Bio


Hi, I’m Enora!
I am a Frenchie living in sunny California. After completing my PhD in December 2021, I started a postdoc under the guidance of Dr. David Camarillo at Stanford University. My research, aligned with the CamLab’s goals, focuses on understanding the mechanisms of brain trauma and developing diagnostic and preventative tools for concussion.

Honors & Awards


  • International Travel Grant, International Society of Biomechanics (2020)
  • Student Research Grant, International Society of Biomechanics in Sport (2020)
  • Poster Prize, Conference of the Société de Biomécanique (2015)
  • Poster Prize, SpineFX Workshop on Research Management Skills for the Biomedical Engineer (2011)

Boards, Advisory Committees, Professional Organizations


  • Member, EaRLY TBI Network (2022 - Present)
  • Member, International Women in Biomechanics (2020 - Present)
  • Member, International Society of Biomechanics (2017 - Present)
  • Member, International Society of Biomechanics in Sports (2016 - Present)

Professional Education


  • Doctor of Philosophy, Auckland University of Technology (2021)
  • Master of Engineering, Universite Technologie De Compiegne (2011)
  • PhD, Auckland University of Technology. Sports Performance Research Institute New Zealand, Biomechanics/BioEngineering (2021)
  • Masters, Université de Technologie de Compiègne, France, Mechanical Systems Engineering / Biomechanics (2011)
  • DUT, Institut Universitaire de Technologie, Poitiers, France, Mechanical Engineering (2007)

Stanford Advisors


Projects


  • Head Trauma and Mental Health: From Head Impacts to Brain Injury, Determining the Mechanism Underlying Concussions in PAC-12 Sports, Stanford University

    Location

    stanford

    Collaborators

  • Disseminating a Validated Mouthguard Sensor to Investigate the Effect of Head Impacts on Brain Health, Stanford University

    Location

    stanford

    Collaborators

  • Use of Advanced Brain Diagnostics in the Evaluation of High School Athletes, Stanford University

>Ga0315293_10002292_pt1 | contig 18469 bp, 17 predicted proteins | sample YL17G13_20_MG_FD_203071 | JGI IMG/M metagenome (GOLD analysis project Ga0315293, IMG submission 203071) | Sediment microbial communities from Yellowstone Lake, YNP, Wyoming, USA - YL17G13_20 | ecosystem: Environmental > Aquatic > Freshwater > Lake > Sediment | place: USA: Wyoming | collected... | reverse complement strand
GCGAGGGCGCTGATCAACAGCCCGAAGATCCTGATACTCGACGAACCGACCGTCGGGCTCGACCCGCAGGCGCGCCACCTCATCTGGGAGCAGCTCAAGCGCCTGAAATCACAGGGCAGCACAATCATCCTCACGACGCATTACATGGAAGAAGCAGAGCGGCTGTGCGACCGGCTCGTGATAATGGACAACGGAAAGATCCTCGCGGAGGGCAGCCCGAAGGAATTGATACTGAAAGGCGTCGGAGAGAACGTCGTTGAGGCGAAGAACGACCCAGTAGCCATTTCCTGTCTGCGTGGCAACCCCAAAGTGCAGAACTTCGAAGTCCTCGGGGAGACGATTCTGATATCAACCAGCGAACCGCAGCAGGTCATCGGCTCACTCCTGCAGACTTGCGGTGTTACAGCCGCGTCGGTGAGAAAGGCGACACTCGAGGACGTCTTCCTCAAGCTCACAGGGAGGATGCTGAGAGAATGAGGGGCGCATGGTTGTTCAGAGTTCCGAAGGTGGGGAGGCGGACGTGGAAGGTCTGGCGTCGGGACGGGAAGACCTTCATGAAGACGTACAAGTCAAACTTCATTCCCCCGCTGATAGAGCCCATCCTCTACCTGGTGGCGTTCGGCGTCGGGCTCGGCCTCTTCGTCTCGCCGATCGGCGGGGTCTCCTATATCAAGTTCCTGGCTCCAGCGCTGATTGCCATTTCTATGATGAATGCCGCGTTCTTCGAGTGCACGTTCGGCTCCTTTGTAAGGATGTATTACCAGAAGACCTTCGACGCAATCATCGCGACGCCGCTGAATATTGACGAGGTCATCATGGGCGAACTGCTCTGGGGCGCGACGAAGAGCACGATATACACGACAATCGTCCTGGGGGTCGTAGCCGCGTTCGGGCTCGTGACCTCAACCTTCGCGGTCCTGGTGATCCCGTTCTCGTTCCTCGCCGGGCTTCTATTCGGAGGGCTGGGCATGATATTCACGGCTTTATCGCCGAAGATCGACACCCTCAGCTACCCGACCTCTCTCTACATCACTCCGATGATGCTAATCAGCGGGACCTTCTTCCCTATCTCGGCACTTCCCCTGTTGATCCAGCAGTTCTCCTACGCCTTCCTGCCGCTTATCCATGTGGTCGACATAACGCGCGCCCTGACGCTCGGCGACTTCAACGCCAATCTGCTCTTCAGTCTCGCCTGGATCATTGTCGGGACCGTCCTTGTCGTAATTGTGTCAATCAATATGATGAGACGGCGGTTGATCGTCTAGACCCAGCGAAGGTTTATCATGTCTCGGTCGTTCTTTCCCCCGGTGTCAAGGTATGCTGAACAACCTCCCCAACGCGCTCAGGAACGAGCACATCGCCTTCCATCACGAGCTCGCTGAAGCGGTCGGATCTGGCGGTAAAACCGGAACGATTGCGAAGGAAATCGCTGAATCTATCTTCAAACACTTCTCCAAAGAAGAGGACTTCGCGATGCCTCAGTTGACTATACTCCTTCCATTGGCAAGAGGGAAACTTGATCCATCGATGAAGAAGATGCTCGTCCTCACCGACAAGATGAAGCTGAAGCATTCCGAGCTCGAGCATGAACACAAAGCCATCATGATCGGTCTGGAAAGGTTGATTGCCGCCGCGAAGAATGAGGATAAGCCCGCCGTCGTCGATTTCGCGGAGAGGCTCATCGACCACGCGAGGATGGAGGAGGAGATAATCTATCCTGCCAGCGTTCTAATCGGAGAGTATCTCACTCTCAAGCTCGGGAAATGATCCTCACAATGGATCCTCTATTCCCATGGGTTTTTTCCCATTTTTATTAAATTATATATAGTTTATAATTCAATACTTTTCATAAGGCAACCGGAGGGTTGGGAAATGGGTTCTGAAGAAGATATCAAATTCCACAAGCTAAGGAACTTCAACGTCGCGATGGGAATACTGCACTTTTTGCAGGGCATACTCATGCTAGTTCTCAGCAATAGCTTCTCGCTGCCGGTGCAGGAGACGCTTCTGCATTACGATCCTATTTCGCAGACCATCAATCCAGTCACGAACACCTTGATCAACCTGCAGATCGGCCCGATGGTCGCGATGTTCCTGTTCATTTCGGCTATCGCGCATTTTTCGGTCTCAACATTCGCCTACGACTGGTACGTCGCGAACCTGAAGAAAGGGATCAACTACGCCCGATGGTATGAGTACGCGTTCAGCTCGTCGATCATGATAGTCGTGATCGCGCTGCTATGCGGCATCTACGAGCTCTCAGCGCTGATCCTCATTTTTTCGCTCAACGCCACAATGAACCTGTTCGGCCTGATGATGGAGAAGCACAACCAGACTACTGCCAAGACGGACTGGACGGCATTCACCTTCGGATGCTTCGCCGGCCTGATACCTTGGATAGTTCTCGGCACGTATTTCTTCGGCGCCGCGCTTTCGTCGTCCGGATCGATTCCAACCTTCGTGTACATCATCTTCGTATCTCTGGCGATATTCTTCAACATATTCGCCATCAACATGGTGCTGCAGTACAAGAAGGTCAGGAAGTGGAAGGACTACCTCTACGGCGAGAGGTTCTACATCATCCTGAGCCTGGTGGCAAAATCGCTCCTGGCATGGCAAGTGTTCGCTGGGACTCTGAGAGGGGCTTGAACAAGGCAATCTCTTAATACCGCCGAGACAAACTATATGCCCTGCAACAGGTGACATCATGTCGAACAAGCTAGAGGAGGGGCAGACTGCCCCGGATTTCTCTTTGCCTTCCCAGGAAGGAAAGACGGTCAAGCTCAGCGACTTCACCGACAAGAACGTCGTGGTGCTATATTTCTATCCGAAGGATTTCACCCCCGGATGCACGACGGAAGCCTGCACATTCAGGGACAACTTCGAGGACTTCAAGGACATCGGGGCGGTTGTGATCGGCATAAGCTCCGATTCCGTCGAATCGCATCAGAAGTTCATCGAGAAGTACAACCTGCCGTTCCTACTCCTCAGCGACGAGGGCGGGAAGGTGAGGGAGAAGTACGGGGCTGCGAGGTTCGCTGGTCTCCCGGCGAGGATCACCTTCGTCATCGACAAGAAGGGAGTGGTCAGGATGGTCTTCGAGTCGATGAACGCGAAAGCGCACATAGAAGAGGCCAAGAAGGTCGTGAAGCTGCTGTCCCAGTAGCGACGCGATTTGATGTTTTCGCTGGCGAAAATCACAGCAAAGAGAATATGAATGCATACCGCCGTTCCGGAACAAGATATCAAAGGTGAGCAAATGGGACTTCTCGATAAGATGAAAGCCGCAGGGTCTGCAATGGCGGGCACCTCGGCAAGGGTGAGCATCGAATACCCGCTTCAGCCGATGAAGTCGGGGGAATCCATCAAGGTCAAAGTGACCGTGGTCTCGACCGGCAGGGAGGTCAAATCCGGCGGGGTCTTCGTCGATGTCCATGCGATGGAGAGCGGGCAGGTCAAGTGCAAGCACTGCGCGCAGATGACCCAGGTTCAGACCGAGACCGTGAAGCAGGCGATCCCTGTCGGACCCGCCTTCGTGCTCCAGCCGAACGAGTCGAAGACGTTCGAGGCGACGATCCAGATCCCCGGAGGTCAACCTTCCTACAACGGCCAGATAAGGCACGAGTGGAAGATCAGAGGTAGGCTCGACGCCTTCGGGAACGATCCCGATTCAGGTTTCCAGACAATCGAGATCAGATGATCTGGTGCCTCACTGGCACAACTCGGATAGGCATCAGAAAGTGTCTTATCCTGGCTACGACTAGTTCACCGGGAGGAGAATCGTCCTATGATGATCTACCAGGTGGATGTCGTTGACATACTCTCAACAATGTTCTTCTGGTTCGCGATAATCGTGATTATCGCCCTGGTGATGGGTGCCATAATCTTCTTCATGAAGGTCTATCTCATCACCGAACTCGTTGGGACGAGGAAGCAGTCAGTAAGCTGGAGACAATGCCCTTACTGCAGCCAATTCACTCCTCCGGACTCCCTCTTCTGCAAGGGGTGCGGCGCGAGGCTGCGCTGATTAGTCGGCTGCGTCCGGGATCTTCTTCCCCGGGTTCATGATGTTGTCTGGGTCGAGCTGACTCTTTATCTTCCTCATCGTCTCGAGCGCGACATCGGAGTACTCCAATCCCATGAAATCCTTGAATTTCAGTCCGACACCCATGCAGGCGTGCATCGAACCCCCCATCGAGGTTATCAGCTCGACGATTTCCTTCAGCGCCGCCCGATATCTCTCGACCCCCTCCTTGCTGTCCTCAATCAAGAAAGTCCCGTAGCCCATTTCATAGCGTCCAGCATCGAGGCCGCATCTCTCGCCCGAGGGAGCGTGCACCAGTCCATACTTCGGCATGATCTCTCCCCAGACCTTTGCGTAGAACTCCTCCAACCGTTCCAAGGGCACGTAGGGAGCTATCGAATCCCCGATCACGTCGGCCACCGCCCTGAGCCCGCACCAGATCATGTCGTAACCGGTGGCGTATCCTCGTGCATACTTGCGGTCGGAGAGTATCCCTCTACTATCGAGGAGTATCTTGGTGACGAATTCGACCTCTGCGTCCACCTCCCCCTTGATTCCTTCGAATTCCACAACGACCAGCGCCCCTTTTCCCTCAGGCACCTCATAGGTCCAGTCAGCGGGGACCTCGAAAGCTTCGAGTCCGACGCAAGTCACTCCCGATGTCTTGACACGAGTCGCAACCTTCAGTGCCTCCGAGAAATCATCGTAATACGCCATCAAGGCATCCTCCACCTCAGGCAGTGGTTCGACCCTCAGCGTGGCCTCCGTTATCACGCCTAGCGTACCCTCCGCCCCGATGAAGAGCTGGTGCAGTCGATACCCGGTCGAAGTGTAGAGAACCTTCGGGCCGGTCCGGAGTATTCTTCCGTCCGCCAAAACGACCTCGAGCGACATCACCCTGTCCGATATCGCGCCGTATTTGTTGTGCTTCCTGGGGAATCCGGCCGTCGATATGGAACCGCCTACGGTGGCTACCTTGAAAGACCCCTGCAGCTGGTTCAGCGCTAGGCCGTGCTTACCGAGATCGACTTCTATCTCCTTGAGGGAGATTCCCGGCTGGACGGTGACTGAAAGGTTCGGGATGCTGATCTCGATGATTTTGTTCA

Location

    stanford

    Collaborators

  • Caring for your brain: a survey on undergraduate helmet use, Stanford University

    Location

    stanford

    Collaborators

Lab Affiliations


All Publications


  • Head Impact Research Using Inertial Sensors in Sport: A Systematic Review of Methods, Demographics, and Factors Contributing to Exposure. Sports medicine (Auckland, N.Z.) Le Flao, E., Siegmund, G. P., Borotkanics, R. 2022; 52 (3): 481-504

    Abstract

    The number and magnitude of head impacts have been assessed in-vivo using inertial sensors to characterise the exposure in various sports and to help understand their potential relationship to concussion.We aimed to provide a comprehensive review of the field of in-vivo sensor acceleration event research in sports via the summary of data collection and processing methods, population demographics and factors contributing to an athlete's exposure to sensor acceleration events.The systematic search resulted in 185 cohort or cross-sectional studies that recorded sensor acceleration events in-vivo during sport participation.Approximately 5800 participants were studied in 20 sports using 18 devices that included instrumented helmets, headbands, skin patches, mouthguards and earplugs. Female and youth participants were under-represented and ambiguous results were reported for these populations. The number and magnitude of sensor acceleration events were affected by a variety of contributing factors, suggesting sport-specific analyses are needed. For collision sports, being male, being older, and playing in a game (as opposed to a practice), all contributed to being exposed to more sensor acceleration events.Several issues were identified across the various sensor technologies, and efforts should focus on harmonising research methods and improving the accuracy of kinematic measurements and impact classification. While the research is more mature for high-school and collegiate male American football players, it is still in its early stages in many other sports and for female and youth populations. The information reported in the summarised work has improved our understanding of the exposure to sport-related head impacts and has enabled the development of prevention strategies, such as rule changes.Head impact research can help improve our understanding of the acute and chronic effects of head impacts on neurological impairments and brain injury. The field is still growing in many sports, but technological improvements and standardisation of processes are needed.

    View details for DOI 10.1007/s40279-021-01574-y

    View details for PubMedID 34677820